Joe Biden has shed light on why he advised then-president Barack Obama to wait before ordering the raid that wiped out al-Qaeda founder Osama bin Laden in Pakistan in May 2011.
The advice, which, incidentally, the then-president did not take, was offered to “give him space”, said Biden, in a new CNN documentary, ‘President in Waiting’, that contains contributions from all five living former VPs: Biden, Dick Cheney, Al Gore, Dan Quayle and Walter Mondale.
What is it like to have the second most powerful job in the world? All six living Vice Presidents give you the inside scoop. The @CNNFilms President In Waiting premieres Saturday at 9 P.M. ET pic.twitter.com/rUmxPAgq8o— CNN (@CNN) December 4, 2020
In the documentary, cited by The Guardian, Biden says:
“The president went around the room… I think there were 17 people around the table: national security adviser, secretary of state, CIA, chairman of the joint chiefs, all the way to the secretary of defense, etc. Three people gave him an absolute. What do you think we should do? Everybody in the room was like, ‘You know, 60-40, 49-51, etc.’ Two said go, and one said don’t go. And I’m the last person.”
According to Biden, he felt there was one more option open.
“…you could have done one more very low flight … spying down on the site… to determine whether this was Bin Laden, because again, there was no certainty.”
The current projected president-elect reveals in the CNN documentary that as he looked around the room at those present, he offered his own opinion, seeking to give the then-President Barack Obama “space”:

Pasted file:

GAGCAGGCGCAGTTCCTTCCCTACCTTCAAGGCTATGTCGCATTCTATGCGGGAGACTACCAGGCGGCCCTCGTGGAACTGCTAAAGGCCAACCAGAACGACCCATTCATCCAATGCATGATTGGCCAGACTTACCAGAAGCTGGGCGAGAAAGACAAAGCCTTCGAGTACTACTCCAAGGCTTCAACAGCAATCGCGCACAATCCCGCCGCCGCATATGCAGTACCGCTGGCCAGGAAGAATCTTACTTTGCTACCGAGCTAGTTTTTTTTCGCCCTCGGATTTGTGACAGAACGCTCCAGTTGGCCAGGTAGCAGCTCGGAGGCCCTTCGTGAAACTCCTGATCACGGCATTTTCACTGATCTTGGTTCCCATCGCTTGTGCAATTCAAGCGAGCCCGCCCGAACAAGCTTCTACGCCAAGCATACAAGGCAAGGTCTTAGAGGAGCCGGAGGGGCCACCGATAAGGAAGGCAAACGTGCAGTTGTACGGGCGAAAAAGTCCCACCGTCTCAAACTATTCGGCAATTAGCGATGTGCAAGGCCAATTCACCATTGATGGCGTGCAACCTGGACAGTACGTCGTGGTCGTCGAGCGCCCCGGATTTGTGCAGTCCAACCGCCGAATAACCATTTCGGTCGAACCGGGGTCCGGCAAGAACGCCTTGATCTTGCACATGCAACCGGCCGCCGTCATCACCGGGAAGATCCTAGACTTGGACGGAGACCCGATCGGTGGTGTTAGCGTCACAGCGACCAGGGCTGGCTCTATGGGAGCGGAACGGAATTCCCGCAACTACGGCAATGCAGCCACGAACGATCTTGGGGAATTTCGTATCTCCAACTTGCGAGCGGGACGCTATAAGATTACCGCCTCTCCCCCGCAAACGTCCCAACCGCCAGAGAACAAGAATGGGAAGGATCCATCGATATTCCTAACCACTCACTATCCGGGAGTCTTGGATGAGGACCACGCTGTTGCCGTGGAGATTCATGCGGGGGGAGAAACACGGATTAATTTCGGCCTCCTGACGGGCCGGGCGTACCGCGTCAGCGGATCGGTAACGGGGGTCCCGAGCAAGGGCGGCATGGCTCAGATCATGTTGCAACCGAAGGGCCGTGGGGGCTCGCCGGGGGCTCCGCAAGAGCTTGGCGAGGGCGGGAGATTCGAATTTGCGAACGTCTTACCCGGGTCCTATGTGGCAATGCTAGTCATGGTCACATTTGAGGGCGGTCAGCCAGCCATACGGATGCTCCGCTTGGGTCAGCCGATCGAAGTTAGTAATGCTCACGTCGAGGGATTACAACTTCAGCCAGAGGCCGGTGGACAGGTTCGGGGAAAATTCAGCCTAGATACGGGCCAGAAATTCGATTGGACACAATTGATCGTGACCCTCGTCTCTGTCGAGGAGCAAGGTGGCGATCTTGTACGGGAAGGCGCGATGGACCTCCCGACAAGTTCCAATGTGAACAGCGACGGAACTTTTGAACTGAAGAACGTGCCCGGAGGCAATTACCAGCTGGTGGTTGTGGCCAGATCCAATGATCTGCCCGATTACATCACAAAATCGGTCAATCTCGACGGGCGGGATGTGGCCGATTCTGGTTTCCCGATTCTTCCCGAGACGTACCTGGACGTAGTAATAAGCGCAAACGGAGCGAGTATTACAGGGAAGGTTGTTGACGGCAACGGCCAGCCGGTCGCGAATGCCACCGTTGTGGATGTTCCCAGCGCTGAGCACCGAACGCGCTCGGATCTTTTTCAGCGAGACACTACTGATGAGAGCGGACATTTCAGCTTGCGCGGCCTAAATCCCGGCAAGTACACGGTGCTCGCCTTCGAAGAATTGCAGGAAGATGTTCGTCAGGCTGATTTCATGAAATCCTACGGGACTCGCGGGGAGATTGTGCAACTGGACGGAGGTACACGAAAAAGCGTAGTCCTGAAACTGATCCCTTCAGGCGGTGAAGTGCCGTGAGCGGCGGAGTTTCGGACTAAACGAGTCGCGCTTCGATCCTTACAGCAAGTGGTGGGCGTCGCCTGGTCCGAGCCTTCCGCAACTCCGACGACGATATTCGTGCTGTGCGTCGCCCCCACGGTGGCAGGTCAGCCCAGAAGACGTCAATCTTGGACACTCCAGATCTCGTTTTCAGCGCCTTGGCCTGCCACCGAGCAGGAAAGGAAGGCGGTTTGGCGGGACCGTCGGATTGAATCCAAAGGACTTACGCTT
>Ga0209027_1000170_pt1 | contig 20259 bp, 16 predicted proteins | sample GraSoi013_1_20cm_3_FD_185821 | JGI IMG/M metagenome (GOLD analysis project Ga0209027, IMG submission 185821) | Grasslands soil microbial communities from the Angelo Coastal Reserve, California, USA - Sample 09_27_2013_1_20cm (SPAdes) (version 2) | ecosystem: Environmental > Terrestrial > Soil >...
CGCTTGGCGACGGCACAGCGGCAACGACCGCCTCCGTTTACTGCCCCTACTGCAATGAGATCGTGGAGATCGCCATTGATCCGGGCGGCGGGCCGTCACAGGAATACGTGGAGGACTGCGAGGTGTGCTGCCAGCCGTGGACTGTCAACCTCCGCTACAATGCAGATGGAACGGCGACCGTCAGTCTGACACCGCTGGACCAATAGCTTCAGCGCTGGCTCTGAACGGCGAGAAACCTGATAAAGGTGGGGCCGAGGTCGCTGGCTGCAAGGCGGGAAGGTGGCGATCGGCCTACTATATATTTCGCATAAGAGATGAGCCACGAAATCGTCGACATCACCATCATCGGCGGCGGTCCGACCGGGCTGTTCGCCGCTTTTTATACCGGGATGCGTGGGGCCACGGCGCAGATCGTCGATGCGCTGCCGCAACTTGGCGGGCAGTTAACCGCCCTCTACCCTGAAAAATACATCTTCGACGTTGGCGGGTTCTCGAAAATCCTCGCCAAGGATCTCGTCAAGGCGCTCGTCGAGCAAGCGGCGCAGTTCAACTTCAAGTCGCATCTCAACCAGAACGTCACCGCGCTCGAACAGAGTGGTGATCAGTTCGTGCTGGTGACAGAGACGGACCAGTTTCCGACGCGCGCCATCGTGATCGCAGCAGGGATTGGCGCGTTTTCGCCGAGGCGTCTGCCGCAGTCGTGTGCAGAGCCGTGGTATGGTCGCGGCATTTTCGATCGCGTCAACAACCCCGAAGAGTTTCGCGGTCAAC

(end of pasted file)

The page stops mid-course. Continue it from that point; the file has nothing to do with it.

“ … 'Mr President,’ I said, ‘I think you should wait. And do one more pass.’ Knowing that if you made the lower pass, they might observe it and he’d flee.”
According to Biden, he and Obama had a subsequent private discussion, where the former VP advised the president to follow his instinct, adding that the latter “risked his entire presidency” on making the call.
“It took real, real, real courage to make that decision. And had this decision gone wrong, had he not been there, had it failed, I doubt whether the 17 people around that table would’ve said, ‘I told him he should go.’”
On 2 May 2011, as part of Operation Neptune Spear, the US Special Forces, acting on the president’s orders, raided an al-Qaeda compound in Abbottabad, Pakistan, killing the world’s most wanted terrorist Osama bin Laden almost 10 years since the Islamist terrorist group had launched the 9/11 attacks against the United States.
“I was trying to preserve space for him. But the end of the day, that old Harry Truman phrase: ‘The buck stops here’? It stopped here. And it was a consequential decision showing this man’s courage and determination, at the risk of his entire presidency. He’d follow Bin Laden to the gates of Hell to get him.”
‘Joe Weighed in Against the Raid’
The issue of Joe Biden’s advice about the Bin Laden raid has long been a source of controversy, and came to the forefront during the recent presidential election campaign that pitted the Democratic White House hopeful against the current Republican incumbent Donald Trump.
Republicans had invoked Biden’s purported scepticism over the raid that killed Osama bin Laden to question the former vice-president’s leadership instincts.
The confusion over what exactly happened was not aided by the fact that Biden’s own version of events shifted from saying he advised Obama to wait to saying he told him to go ahead.
A description of events connected with the killing of Osama bin Laden in 2011 wraps up A Promised Land, Barack Obama’s 700-plus-page memoir - the first of a planned two volumes detailing the 44th US president's tenure in the White House from 2009 to 2017.
“Joe weighed in against the raid,” writes Obama, adding that Biden and then-defense secretary Robert Gates were concerned about “the enormous consequences of failure” and counselled that the president “should defer any decision until the intelligence community was more certain that Bin Laden was in the compound”.
Recalling the events of that time, Barack Obama writes that he “appreciated Joe’s willingness to buck the prevailing mood and ask tough questions, often in the interest of giving me the space I needed for my own internal deliberations”.